On Dec. 23, 1788, an event would happen that would change Thompson’s life forever. He suffered an accident and seriously fractured his tibia while at Manchester House. Severe swelling prevented the leg from healing properly and it healed slowly. This resulted in Thompson being forced to stay two winters at Cumberland House. Instead of doing nothing, he worked to refine and expand his surveying, astronomical and mathematical skills with the help of Philip Turnor, a surveyor with the company. He began to study the stars and sky so much, that he would lose sight in one eye as a result. He was also aided by William Tomison, who served as a father figure to Thompson during those years.
Due to this, he was not part of the expedition to Lake Athabasca and was instead sent to York Factory to continue his apprenticeship.
In 1790, with his time as an apprentice coming to an end, Thompson asked to receive surveying tools rather than the typical parting gift of fine clothes. The Hudson’s Bay Company would reward him with both. He was also offered a contract for three years at 15 Pounds a year, or 2,313 Pounds today.
In 1792, he would embark on his first significant survey, mapping a route to Lake Athabasca. The following year, from February to May, Thompson made 34 observations of the longitude of Cumberland House using lunar distances. He would take roughly three hours for each calculation of his observations, resulting in a mean error far below what would have been thought possible at the time. With this, he believed that he would be hired as a surveyor for the company, and at first it did seem that way. He was instructed in the fall to survey the waterways between the Nelson and Churchill Rivers, which was a new area of competition for the company and its rival North West Company. He would establish a post at Sipiwesk Lake, and then surveyed a route to the Churchill by way of the Burntwood River.
Thanks to his skills as a mapmaker and surveyor, Thompson was promoted to surveyor in 1794 and saw his pay increase to 60 Pounds per year, or 8,100 Pounds today. He then continued his surveying and exploration towards Lake Athabasca. He left York Factory on July 18, 1794, reaching the Churchill River before he and his men had to winter. He would complete his trip to Lake Athabasca in 1796, traveling with two Chipewyan guides, and then taking six weeks to return to York Factory. The route proved to be impassable unfortunately due to terrain that was barely passable in the summer.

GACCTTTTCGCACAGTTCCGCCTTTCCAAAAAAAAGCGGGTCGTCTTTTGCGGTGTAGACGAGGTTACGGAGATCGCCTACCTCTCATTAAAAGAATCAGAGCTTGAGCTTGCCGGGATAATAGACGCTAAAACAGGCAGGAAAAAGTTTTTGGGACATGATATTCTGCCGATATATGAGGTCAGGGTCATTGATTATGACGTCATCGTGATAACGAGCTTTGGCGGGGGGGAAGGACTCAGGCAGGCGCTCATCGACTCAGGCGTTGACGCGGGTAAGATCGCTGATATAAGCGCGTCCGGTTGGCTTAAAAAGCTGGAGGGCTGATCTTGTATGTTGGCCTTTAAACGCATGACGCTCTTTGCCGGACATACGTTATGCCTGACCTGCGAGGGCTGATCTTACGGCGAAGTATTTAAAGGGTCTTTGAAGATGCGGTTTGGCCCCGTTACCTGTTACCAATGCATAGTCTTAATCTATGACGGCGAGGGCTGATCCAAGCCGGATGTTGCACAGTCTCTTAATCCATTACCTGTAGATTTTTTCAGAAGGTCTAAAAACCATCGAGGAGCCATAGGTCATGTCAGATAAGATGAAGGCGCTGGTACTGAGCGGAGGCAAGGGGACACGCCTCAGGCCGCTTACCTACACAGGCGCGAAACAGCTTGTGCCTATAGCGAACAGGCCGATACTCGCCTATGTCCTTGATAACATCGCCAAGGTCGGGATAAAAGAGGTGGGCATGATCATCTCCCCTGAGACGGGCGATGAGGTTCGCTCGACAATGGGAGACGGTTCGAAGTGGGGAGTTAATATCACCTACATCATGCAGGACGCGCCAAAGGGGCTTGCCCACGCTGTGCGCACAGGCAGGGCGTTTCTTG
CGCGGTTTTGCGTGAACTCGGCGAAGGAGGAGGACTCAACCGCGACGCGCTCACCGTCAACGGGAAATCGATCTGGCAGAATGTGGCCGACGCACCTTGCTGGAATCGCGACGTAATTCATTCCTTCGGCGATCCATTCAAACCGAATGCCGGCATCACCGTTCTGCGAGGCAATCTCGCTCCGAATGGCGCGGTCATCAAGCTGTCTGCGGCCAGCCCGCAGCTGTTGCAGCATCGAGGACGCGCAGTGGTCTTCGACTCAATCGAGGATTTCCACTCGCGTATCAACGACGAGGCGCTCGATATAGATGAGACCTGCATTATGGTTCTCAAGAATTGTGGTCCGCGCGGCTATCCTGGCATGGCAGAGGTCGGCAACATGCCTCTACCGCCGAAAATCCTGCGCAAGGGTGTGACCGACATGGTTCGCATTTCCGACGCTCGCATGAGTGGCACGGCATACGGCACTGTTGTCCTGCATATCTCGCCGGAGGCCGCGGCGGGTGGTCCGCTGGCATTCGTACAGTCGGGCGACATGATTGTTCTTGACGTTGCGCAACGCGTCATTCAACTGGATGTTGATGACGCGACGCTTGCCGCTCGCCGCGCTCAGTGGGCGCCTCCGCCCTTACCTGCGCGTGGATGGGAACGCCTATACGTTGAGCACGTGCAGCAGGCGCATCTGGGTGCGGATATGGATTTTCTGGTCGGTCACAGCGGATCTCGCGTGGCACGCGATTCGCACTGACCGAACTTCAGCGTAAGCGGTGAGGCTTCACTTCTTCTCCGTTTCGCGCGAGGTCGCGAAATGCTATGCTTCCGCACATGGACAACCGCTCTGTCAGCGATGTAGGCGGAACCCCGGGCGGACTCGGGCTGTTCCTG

Thompson would continue to work for the Hudson’s Bay Company until May 23, 1797 when he was given an order to cease surveying and to instead focus on the fur trade. There is some debate about why he left the company, and if there was an order to cease surveying. What is known is that in the summer of 1796, he had been nominated to take over as Master to the Northward, where his primary duties would have been managing the fur trade. He would have received a substantial pay increase and bonuses, so his decision to leave was not financial, and was clearly based on his desire to continue surveying, rather than be relegated to what would be considered a desk job.
Thankfully, another company was more than happy to use the talents of Thompson.
He would walk 130 kilometres in the snow to the nearest North West Company fort, where he was immediately hired on as a surveyor for the company. This was not taken well by the Hudson’s Bay Company, where it was customary to provide one-year notice. For Thompson, what mattered to him was that the North West Company was supporting of his work as a surveyor.
In 1797, the North West Company sent Thompson south to survey part of the Canada-US boundary along the water routes from Lake Superior to the Lake of the Woods. This was important because it would solve any unresolved questions that existed over the Jay Treaty that had been signed between England and the United States. Over the course of only 10 months, he completed an exploratory survey of the major rivers and lakes from Lake Superior to Lake Winnipeg, and throughout future southern Manitoba.
He related the experience in his diary, of which I am going to take certain parts from here.
“Nov. 26, 1797. Sunday. A cloudy snowy day. Thermometer four below. My men looking for horses all day but could not find them.
Nov. 29, 1797. Wednesday. A very cold day with a westerly wind and about 7 a.m. thermometer 27 below at 9 a.m. 22 below. Lay by being too cold to proceed.
Dec. 8, Friday, A fine clear day. Would have set off but wished to give my yellow horse in care to the Indians to take the House. At 10 a.m. an old Indian came to whom I gave the horse in care with a note to Mr. McDonnel. Observed the latitude and with sun, moon, NW at night Jupiter. No success hunting. Our provisions all done. Thermometer 10 below.